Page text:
European arms industry remains too national in approach

European arms industry remains too national in approach

VUB research shows that national tendencies can hurt companies on the global market and risk the loss of core capabilities

Mitja Kleczka’s doctoral research at Vrije Universiteit Brussel demonstrates that it’s absolutely vital that Europe’s national arms industries be further integrated. Integration is made more urgent by the plans for two new European fighter jets and a new European tank, as well as the tightening of defence budgets due to the corona crisis.

The European arms industry finds itself at a crucial phase in its development. Research and development are becoming ever more expensive; Brexit has caused great uncertainty and the corona crisis has put pressure on defence budgets. At the same time, international competition has also increased as a result of which exports are increasingly less able to offset the generally disappointing domestic demand. It’s true that some segments of the arms industry are already characterised by high levels of cross-border cooperation, or dominated by large companies that are active across the EU, such as Airbus and MBDA. But other segments remain fragmented and continue to have a national focus.

Mitja Kleczka, a researcher at the VUB Department of Applied Economics, created a comprehensive inventory detailing the industrial capacity of all the European Union member countries and Iceland, Norway, Switzerland and the UK. He was able to estimate future consolidation initiatives and mergers by being the first researcher to use the HPI/HPIA methodology.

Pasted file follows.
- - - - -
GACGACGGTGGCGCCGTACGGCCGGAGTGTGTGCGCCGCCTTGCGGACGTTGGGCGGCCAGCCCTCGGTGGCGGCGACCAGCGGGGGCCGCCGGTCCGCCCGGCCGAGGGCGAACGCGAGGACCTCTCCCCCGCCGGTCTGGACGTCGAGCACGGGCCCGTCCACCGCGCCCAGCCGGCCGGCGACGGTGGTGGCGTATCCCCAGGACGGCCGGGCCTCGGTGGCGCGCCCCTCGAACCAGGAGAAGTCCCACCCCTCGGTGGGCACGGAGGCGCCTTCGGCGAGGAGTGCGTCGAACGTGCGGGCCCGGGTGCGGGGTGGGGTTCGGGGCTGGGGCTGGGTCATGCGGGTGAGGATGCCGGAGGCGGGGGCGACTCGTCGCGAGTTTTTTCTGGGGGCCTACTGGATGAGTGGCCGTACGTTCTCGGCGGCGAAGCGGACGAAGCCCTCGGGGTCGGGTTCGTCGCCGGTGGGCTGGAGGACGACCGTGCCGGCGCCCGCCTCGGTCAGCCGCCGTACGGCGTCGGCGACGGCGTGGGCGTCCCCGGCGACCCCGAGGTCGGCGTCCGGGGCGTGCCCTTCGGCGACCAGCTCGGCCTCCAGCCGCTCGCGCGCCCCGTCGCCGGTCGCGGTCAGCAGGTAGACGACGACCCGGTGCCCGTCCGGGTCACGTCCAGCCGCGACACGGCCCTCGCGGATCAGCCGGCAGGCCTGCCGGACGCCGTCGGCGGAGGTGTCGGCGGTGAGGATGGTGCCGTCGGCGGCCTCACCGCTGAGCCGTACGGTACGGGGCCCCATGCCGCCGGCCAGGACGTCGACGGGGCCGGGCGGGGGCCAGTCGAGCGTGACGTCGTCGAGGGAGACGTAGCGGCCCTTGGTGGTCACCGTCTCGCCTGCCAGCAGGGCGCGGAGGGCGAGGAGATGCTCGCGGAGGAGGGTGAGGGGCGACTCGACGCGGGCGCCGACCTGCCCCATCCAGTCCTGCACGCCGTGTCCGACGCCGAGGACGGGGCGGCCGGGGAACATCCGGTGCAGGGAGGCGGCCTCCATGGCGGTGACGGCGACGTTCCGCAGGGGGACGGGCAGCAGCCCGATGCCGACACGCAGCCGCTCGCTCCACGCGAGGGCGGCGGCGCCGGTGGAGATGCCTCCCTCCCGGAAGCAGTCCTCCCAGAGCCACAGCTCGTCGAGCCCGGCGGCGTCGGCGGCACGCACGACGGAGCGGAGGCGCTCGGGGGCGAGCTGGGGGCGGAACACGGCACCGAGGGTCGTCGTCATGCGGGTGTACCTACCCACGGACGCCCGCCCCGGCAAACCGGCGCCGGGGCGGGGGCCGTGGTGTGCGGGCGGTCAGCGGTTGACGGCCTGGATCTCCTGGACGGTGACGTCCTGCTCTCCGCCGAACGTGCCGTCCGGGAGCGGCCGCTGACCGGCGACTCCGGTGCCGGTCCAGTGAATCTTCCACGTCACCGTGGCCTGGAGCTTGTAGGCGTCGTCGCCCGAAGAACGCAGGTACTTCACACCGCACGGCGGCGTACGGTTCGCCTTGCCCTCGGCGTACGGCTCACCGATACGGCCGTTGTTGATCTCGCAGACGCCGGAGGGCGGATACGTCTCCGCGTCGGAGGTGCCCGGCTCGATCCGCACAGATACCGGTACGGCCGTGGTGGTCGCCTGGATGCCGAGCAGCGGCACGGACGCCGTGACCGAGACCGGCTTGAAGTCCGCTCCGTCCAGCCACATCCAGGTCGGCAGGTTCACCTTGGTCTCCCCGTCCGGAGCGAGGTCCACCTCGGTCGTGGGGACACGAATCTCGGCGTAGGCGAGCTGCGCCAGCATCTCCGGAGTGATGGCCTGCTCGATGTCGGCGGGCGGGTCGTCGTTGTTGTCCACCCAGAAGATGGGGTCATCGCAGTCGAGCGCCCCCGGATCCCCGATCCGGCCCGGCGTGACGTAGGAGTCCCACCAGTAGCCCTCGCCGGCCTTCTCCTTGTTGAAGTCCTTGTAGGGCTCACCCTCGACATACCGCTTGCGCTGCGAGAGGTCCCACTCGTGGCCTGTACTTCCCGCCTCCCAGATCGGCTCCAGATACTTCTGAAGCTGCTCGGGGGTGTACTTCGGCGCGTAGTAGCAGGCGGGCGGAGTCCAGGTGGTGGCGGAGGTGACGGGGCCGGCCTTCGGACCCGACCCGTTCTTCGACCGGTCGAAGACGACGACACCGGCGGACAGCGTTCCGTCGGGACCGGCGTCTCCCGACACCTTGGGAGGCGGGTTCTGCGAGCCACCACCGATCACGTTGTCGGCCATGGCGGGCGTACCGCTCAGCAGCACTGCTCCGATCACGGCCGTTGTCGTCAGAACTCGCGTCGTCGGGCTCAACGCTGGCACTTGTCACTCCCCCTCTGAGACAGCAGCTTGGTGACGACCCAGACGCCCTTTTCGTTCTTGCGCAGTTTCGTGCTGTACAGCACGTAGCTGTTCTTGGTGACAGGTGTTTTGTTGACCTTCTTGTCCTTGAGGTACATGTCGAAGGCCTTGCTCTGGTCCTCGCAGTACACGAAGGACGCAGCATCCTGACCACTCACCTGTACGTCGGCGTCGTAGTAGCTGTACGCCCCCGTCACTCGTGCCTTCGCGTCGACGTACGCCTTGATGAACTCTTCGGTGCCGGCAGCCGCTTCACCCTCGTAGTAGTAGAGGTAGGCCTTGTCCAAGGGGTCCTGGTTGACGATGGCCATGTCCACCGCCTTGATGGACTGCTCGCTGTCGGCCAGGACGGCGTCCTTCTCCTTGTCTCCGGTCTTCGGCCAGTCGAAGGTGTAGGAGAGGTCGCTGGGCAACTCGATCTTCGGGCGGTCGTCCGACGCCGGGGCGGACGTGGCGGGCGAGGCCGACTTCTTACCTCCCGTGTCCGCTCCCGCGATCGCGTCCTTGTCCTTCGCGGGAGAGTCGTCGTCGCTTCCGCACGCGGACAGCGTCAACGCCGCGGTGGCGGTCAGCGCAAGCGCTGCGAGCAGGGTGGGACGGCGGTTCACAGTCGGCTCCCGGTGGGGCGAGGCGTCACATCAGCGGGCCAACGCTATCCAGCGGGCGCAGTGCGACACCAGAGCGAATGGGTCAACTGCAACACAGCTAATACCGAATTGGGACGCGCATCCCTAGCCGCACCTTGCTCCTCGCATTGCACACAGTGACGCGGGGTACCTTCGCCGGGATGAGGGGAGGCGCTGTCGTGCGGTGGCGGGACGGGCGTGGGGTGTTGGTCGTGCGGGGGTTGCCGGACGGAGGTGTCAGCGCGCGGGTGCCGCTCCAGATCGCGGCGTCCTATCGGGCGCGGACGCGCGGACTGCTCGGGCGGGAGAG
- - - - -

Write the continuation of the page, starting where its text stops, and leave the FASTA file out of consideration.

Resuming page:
“A number of important decisions will have to be made in the coming years. Two development projects into new European combat aircraft are on-going – the Future Combat Air System and Tempest – while plans for a new European main battle tank, the Main Ground Combat System, are also being made,” Kleczka says. “Given the challenges the EU arms industry is currently facing, it’s important to ensure that wasteful duplicative efforts are avoided, and that potential partner firms and countries aren’t excluded from these projects based on short-sighted, national incentives.”

No ‘naval’ or ‘land’ Airbus just yet

Kleczka’s research also shows that even though the European arms industry admittedly offers many avenues for further consolidation, these efforts most likely won’t result in the creation of a ‘naval Airbus’ or an ‘Airbus for the land systems sector’. Increasing market pressure and the growing importance of EU-wide companies, however, could result in the creation of an ‘European champion’ in these industries in the medium to long-term. Although such consolidation could bring costs with it due to reduced competition within the EU, Kleczka argues that some industrial activities will have to be carried out at a European level to prevent them from going under in the global market and to avoid the loss of important core capabilities.

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Mitja Kleczka


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